7 July 2015
7 July 2015
“The Middle East and North Africa region continues to face multiple and complex emergency situations on an unprecedented scale, that are likely to pose further overwhelming challenges in 2015. This region is also one of origin, destination and transit of refugees and migrants. Many of those caught up in mixed migratory movements are victims of smuggling and trafficking as they face perilous journeys, notably by sea.”
The United Nations Haut Commissariat for Refugees (UNHCR) has rarely been so alarmed: according to their latest report, 2014 is the year with the highest increase of forcibly displaced individuals. More than 270,000 migrants were smuggled to Europe via the Mediterranean Sea in 2014. At least 29,000 have died trying to reach Europe since 2000.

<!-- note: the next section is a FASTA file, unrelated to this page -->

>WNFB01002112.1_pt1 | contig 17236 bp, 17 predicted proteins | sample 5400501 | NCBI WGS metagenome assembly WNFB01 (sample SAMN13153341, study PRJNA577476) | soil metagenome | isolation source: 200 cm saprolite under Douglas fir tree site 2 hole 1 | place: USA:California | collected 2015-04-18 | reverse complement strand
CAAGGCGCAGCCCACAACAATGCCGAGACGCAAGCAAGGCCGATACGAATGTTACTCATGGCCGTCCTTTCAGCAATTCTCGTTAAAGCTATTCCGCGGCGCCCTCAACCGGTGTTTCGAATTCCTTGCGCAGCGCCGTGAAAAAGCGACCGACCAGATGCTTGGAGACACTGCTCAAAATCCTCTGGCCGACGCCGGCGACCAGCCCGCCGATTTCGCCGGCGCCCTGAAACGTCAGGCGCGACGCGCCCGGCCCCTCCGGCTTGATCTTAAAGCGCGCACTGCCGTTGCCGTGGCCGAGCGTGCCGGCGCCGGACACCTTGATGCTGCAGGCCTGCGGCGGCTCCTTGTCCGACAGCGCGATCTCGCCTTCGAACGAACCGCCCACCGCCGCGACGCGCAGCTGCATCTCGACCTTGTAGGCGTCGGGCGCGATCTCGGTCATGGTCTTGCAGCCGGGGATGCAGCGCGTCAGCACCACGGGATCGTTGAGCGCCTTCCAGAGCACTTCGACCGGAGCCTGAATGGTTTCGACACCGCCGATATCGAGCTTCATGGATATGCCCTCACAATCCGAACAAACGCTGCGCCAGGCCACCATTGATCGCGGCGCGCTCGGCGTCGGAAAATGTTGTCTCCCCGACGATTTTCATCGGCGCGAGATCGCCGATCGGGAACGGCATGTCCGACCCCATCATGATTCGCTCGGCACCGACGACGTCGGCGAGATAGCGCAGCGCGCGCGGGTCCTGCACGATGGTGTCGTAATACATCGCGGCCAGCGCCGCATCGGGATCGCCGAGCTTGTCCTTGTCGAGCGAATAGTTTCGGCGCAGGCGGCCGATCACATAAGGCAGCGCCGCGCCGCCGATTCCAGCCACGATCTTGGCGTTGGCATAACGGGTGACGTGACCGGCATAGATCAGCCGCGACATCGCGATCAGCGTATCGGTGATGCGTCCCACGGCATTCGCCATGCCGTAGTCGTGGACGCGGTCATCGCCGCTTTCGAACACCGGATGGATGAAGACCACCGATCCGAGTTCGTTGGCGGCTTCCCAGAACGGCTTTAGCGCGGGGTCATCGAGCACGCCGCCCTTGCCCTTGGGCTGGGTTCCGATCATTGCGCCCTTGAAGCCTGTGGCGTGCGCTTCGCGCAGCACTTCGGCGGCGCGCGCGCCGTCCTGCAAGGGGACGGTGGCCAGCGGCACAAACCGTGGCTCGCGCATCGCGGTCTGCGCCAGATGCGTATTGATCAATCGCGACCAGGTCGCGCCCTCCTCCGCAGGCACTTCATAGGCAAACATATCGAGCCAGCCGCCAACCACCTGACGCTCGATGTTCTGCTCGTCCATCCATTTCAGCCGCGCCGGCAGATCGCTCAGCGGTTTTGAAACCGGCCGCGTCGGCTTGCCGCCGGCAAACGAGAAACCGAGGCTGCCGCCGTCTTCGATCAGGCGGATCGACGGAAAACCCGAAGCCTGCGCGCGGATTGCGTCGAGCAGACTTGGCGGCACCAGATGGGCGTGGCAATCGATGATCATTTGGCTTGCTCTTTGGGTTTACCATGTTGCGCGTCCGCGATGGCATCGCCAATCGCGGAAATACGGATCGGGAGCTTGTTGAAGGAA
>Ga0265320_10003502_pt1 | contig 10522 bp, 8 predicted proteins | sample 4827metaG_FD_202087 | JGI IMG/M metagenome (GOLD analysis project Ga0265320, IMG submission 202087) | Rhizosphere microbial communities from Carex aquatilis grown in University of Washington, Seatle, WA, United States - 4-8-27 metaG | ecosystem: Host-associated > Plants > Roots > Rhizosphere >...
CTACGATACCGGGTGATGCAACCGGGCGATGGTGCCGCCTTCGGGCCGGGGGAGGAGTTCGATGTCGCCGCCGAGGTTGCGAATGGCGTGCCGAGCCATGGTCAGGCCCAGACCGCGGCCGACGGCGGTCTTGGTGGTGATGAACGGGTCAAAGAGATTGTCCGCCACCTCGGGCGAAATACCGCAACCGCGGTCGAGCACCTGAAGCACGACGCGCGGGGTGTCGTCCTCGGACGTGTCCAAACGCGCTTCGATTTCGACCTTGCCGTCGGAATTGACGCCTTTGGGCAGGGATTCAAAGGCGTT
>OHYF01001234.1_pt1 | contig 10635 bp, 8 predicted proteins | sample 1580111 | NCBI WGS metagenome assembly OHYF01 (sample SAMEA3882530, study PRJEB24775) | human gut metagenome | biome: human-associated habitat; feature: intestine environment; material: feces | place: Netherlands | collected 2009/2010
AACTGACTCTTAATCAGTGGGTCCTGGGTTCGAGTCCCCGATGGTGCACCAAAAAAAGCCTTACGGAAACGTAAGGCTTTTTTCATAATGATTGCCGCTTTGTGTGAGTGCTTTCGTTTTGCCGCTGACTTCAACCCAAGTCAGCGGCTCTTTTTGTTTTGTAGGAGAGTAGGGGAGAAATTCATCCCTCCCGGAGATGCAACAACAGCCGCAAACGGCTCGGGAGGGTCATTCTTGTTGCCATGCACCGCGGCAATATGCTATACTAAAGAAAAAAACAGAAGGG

This trend has significantly worsened in the past few years as a result of dire conditions in many MENA countries. Although they know they are at risk, thousands of people of all ages cross the Mediterranean smuggled in overloaded boats in an attempt to reach Europe. The journey is perilous: more than 3,000 are reported as missing or dead for 2014.
Back in 2013, a boat sank nearby the Italian island of Lampedusa; 366 people perished. Shortly after, the Italian Navy debuted a search-and-rescue operation named after Mare Nostrum (the ancient Roman name for the Mediterranean Sea) which saw ships patrolling along the Libyan coasts to prevent more shipwrecks and death. After a year, Mare Nostrum was terminated, after having saved the lives of more than 150,000 people. Italy denounced a too high cost to pay mainly alone: estimated to cost 9 million euros per month, Mare Nostrum had seen limited financial support by the European Commission (1.8 million euros from the External Borders Fund). Despite Italy’s repeated demands for help, none of the EU states provided financial contribution.